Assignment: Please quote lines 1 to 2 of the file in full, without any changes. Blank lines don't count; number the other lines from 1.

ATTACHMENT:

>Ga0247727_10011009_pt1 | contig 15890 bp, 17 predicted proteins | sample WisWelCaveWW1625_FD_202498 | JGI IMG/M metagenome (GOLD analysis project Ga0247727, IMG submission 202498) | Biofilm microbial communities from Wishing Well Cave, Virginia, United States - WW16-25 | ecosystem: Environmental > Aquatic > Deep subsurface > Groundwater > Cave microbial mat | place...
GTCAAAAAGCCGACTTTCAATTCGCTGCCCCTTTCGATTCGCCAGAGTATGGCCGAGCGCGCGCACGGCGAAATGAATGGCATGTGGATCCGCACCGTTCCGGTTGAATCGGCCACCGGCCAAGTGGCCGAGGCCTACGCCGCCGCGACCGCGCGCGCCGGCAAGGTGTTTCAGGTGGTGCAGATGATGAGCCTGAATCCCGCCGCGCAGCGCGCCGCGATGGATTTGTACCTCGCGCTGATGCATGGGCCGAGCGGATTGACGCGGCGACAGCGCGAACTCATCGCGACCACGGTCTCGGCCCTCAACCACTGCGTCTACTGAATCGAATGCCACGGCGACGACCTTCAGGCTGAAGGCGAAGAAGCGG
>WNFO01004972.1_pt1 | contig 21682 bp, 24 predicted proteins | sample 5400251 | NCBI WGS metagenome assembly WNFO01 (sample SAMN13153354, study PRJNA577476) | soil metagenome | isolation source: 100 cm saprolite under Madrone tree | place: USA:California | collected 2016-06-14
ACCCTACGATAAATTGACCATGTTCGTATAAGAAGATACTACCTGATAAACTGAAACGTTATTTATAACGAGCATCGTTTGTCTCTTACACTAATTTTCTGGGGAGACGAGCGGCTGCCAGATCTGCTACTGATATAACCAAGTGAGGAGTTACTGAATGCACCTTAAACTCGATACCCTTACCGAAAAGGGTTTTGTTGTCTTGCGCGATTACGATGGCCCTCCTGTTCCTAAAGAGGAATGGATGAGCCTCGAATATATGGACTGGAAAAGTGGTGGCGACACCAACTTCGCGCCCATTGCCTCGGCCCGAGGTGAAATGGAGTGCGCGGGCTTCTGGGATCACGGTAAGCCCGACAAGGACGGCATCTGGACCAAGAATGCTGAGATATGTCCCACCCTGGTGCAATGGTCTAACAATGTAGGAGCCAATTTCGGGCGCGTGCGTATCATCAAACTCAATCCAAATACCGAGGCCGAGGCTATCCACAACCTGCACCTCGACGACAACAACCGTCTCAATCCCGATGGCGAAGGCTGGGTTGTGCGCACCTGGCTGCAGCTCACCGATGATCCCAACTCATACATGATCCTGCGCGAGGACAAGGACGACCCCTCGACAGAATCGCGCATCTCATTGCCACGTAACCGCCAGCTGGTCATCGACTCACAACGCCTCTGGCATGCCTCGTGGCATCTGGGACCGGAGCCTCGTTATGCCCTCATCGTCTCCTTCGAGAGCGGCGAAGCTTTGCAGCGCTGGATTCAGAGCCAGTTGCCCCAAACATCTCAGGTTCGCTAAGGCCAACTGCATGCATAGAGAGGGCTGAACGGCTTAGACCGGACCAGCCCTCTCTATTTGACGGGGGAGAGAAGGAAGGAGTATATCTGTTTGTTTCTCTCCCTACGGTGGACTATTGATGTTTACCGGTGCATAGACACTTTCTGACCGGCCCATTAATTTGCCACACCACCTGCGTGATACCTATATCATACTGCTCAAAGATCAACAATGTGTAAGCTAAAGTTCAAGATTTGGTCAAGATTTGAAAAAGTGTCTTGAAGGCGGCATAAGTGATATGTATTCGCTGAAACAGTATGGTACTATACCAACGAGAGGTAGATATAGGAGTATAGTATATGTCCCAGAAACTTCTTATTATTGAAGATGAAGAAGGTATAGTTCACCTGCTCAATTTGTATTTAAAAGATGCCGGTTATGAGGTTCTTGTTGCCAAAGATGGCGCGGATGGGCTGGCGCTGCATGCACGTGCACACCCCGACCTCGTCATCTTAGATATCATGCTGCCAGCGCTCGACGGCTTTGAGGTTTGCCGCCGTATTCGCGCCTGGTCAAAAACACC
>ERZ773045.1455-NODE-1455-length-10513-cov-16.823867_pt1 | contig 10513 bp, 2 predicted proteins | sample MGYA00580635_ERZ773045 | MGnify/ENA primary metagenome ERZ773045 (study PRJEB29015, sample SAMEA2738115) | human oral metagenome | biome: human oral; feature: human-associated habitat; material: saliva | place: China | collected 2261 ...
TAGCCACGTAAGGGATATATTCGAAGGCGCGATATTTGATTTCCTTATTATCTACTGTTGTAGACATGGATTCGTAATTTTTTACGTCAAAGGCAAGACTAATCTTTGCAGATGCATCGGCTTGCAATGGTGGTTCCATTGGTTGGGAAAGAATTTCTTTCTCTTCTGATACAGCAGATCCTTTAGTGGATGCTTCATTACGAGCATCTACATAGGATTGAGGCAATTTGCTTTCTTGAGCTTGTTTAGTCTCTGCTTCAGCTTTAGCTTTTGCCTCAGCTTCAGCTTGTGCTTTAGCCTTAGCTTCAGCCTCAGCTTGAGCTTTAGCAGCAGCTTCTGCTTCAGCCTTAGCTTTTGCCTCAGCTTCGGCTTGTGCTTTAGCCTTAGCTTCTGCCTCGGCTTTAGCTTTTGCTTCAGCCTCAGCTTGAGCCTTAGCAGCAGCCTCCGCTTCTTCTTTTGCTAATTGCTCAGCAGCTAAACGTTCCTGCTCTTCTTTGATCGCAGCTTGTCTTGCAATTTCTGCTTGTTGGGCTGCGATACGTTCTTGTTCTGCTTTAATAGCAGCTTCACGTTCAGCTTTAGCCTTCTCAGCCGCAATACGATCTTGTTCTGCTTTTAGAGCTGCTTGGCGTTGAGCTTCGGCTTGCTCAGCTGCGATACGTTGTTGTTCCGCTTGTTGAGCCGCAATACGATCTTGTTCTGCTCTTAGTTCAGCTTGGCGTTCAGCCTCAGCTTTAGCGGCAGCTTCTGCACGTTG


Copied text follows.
>Ga0247727_10011009_pt1 | contig 15890 bp, 17 predicted proteins | sample WisWelCaveWW1625_FD_202498 | JGI IMG/M metagenome (GOLD analysis project Ga0247727, IMG submission 202498) | Biofilm microbial communities from Wishing Well Cave, Virginia, United States - WW16-25 | ecosystem: Environmental > Aquatic > Deep subsurface > Groundwater > Cave microbial mat | place...
GTCAAAAAGCCGACTTTCAATTCGCTGCCCCTTTCGATTCGCCAGAGTATGGCCGAGCGCGCGCACGGCGAAATGAATGGCATGTGGATCCGCACCGTTCCGGTTGAATCGGCCACCGGCCAAGTGGCCGAGGCCTACGCCGCCGCGACCGCGCGCGCCGGCAAGGTGTTTCAGGTGGTGCAGATGATGAGCCTGAATCCCGCCGCGCAGCGCGCCGCGATGGATTTGTACCTCGCGCTGATGCATGGGCCGAGCGGATTGACGCGGCGACAGCGCGAACTCATCGCGACCACGGTCTCGGCCCTCAACCACTGCGTCTACTGAATCGAATGCCACGGCGACGACCTTCAGGCTGAAGGCGAAGAAGCGG